When I was preparing to move to New Zealand, there were so many things I needed to do and so many things I didn’t even realize I needed to do! I wish I would have had someone to guide me through the process or tell me what to do. So for those of you considering a move or who are already in the process, I thought I’d share my check list, in the hopes that it might make someone's life a little easier!
Start saving now
I’m quite a frugal person to begin with, but being in a long distance relationship, I was always saving for my next trip to England, with the possibility of a move abroad some day always in the back of my mind. I managed to save a good bit of money over 2 years.
If you’ve already got a job secured abroad then money may not be as much of a concern. If you don’t have a job, then you want to plan and save for potentially being unemployed for a month or two depending on how picky you are when it comes to work. Restaurant and retail jobs are pretty easy to come by in New Zealand though. Track how much you're currently spending each month, do a little research on cost of living abroad – you may want to buy a car, what’s the price of gas? What’s the cost of rent? How much is travel/medical insurance? What's the cost of goods and groceries? Trust me, you're not going to find Trader Joe's prices here! Once you’ve answered these questions, set a goal. I used mint.com (an awesome free app that helps me track my spending), and it actually has a goal setting feature that helped me stay on track.
Apply for a visa
Australia and New Zealand both have great working holiday visas that don’t exclude Americans. They allow you to work for 6 months at a time and stay in the country for a year. I was quite shocked at how easy it was for me to come to New Zealand. I basically filled out a form, checked a few boxes to confirm I was not a mass murdered or carrying some terrible disease, and within a few days my visa was sent to me via email.
Quit your job
This is the painful part; or at least it was for me because I loved my job in San Diego. But we must make sacrifices for our adventures!
What to do with your stuff?
This was probably the biggest dilemma for me. Do I put my stuff in storage, so I don’t have to buy new things when I return? Do I sell everything and buy new things when I return to the states? Do I pay a shipping company to send everything overseas, so I don’t have to buy anything when I arrive?
There are a lot of factors to consider – cost of storage, cost of shipping, hassle of selling your stuff, cost of buying new things in a new country, cost of buying things when you return home. After much number crunching, I determined it was best for me to sell my larger non-sentimental items like furniture, store files and sentimental things with my parents (thanks mom and dad), and search for a fully furnished apartment to save the hassle of buying stuff overseas and having to sell it again when I leave.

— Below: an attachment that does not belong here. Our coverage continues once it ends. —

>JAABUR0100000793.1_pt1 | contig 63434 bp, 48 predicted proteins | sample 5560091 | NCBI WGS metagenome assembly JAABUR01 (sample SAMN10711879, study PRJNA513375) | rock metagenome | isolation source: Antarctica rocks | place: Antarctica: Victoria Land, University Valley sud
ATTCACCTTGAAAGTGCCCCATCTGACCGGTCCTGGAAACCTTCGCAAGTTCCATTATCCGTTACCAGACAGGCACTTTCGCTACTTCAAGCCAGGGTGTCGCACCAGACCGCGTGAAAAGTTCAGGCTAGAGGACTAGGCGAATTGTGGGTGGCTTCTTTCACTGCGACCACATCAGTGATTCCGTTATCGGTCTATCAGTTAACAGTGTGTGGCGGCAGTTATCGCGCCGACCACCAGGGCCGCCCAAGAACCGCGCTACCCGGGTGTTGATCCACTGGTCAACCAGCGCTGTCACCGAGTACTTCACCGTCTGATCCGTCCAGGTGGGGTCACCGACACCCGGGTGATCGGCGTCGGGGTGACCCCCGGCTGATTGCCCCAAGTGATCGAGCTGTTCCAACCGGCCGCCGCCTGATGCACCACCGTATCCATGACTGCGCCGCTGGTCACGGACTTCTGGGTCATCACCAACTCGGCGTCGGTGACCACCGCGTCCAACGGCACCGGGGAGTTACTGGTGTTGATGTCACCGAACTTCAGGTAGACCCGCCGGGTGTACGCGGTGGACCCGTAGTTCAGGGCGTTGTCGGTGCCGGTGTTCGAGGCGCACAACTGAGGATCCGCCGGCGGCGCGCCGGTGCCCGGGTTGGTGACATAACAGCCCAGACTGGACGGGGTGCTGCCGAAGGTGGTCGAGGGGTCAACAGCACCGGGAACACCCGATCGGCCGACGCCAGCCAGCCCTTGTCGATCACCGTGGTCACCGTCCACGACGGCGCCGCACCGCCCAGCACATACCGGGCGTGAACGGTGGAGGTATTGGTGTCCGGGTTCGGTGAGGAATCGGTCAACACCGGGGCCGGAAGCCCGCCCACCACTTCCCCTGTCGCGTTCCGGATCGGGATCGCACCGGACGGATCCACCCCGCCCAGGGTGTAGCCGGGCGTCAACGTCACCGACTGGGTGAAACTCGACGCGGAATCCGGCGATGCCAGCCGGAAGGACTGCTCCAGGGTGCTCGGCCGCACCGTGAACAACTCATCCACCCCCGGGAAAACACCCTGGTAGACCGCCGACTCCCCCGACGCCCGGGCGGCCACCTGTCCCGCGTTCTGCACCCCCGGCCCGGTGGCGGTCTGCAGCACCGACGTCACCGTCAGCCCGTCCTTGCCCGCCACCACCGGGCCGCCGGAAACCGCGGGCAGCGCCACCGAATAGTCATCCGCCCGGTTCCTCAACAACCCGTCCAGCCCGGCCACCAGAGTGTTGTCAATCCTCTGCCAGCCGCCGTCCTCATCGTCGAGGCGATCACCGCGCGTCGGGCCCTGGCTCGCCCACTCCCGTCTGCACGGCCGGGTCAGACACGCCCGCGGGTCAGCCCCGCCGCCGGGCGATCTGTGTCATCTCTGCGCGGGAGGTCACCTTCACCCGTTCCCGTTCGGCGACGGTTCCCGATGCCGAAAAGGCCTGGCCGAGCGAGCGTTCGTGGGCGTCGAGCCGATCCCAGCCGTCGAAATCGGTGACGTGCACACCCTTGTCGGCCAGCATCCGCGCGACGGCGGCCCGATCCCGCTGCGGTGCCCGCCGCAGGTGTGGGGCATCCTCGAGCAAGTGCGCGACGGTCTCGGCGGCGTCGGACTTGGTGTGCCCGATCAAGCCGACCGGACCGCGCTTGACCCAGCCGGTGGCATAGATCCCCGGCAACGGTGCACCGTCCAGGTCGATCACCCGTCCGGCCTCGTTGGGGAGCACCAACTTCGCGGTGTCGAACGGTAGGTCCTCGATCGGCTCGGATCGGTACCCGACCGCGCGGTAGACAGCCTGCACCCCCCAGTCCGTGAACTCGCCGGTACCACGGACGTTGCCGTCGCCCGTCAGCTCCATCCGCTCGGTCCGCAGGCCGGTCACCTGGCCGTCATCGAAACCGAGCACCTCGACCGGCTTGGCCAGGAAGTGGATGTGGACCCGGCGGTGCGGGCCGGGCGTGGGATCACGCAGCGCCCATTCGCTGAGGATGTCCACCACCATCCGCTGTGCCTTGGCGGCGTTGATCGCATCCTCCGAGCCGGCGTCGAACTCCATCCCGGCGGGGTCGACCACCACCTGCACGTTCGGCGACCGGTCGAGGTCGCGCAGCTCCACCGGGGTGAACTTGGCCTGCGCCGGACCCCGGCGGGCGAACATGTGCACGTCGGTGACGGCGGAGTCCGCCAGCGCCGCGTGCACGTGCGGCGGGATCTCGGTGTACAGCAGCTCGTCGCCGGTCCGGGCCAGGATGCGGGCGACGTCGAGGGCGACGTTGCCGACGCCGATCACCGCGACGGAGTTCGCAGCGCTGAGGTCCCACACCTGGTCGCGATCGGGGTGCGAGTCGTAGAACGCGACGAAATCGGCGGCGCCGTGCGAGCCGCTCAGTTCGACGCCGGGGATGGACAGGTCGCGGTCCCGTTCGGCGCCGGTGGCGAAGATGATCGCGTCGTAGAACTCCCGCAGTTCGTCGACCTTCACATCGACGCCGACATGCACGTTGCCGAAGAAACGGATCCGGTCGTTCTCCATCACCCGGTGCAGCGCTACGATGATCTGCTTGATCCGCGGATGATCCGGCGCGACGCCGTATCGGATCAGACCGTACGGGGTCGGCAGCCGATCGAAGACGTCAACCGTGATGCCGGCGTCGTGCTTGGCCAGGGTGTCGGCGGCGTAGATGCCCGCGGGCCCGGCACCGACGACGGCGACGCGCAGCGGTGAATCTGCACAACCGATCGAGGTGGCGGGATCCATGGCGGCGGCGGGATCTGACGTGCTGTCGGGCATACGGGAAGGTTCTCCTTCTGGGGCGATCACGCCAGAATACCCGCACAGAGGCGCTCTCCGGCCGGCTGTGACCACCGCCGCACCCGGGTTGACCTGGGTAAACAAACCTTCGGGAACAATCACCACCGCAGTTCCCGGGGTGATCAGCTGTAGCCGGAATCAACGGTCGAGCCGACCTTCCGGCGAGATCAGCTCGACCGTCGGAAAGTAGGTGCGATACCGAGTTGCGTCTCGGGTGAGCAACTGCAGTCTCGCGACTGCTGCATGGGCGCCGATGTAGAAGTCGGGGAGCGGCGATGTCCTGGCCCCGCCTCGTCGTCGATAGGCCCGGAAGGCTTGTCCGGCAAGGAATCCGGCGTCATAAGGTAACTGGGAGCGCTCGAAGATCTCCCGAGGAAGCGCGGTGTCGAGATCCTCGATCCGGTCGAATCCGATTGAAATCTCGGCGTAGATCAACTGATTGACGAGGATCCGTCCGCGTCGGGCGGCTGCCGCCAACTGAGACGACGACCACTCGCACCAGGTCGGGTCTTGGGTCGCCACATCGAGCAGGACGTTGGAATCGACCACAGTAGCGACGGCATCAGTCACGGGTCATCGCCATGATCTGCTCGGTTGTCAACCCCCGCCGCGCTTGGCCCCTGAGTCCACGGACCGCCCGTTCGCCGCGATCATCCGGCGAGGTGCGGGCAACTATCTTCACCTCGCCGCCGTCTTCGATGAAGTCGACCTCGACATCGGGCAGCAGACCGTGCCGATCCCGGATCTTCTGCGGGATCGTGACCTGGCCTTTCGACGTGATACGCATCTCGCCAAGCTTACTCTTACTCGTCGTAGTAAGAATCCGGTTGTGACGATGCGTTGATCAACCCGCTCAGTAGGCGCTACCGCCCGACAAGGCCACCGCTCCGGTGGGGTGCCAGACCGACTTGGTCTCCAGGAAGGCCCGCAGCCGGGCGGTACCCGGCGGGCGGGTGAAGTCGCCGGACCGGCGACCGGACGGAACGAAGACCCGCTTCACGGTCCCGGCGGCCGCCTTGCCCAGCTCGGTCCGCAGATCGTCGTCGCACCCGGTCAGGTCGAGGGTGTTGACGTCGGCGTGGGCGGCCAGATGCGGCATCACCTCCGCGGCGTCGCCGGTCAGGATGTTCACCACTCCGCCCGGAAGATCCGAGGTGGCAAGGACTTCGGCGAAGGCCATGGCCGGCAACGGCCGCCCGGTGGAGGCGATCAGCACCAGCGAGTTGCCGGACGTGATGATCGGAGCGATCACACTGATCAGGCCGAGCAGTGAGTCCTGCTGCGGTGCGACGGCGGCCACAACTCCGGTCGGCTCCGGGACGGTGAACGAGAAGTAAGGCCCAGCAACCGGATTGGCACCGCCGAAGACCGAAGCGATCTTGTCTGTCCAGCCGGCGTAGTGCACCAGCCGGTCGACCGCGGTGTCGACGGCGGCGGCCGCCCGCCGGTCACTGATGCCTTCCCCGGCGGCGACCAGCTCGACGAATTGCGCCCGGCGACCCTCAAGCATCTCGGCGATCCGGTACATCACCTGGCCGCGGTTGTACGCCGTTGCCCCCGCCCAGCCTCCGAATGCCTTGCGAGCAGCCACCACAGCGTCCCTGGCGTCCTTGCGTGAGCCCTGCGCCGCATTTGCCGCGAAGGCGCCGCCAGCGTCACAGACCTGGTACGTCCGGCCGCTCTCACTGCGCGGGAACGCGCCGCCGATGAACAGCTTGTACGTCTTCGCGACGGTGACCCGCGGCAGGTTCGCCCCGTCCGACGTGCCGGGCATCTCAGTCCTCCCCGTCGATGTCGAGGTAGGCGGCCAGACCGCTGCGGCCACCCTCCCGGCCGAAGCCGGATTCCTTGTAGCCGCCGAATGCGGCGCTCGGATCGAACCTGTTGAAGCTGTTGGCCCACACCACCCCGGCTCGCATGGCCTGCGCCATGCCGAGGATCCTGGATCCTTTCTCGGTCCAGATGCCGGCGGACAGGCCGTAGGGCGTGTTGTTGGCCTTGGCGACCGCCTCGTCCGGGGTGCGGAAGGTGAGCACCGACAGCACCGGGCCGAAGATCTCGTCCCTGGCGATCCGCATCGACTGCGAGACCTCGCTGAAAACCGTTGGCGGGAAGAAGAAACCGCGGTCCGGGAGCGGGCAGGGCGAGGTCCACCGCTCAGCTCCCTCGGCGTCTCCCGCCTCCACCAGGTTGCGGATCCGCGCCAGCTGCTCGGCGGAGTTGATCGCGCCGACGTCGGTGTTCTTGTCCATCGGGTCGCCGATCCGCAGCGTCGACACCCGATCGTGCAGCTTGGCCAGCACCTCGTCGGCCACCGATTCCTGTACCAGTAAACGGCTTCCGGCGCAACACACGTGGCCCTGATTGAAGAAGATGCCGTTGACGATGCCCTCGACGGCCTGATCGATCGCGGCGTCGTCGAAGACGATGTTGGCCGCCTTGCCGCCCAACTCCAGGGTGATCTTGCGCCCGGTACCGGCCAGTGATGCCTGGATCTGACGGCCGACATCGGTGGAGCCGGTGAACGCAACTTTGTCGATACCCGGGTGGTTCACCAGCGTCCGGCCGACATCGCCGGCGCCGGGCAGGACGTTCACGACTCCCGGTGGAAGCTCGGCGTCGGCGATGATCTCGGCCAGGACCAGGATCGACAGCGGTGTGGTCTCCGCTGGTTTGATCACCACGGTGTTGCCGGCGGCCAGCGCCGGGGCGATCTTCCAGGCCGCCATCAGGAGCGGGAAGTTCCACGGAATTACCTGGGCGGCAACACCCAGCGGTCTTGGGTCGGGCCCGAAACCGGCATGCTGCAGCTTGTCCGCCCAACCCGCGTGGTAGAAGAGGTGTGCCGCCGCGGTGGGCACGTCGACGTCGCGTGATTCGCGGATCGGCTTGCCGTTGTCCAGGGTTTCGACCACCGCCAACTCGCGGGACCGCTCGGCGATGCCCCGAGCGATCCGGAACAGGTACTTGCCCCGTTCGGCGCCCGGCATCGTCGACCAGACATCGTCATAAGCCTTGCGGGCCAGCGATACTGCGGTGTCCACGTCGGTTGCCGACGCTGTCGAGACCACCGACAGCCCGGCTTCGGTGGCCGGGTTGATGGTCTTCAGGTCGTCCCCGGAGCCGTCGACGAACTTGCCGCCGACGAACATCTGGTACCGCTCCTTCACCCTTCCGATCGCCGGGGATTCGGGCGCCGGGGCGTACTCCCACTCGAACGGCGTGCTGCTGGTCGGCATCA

- Sell bed, sell computer, sell desk
- Buy new laptop computer
- Clean out closet and donate clothes to goodwill
Determine where you want to live
I did lots of research on the neighborhoods, took little walks around town via Google street view, and looked for amenities near by since I planned on doing a lot of walking.
I was looking for a fully furnished apartment. Rent for this costs a little more, but was worth it, as I didn’t have to spend it on new furniture. I found my apartment online. I contacted the property management company, signed the lease via email and arrived to a fully-furnished apartment when I landed in New Zealand.
What to do with your car?
Sell it (and get the money to spend now, but have the expense of purchasing a new car later) or share it?
I ended up letting my family hold onto car while I'm away, so I had to transfer the title and registration and cancel my car insurance.
Now for the knitty gritty stuff…
Get rid of unwanted expenses and subscriptions. If you ask, sometimes they’ll refund you the difference. Things to think about:
- Cancel AAA membership
- Cancel Car insurance
- Change over car registration and title to new owner
- Cancel health insurance, but before you do this might as well get a flu shot or a check up ;)
- Don't forget to purchase new insurance that will cover you abroad and ensure your travels. I went with OrbitProtect.
- Contact the post office to redirect your mail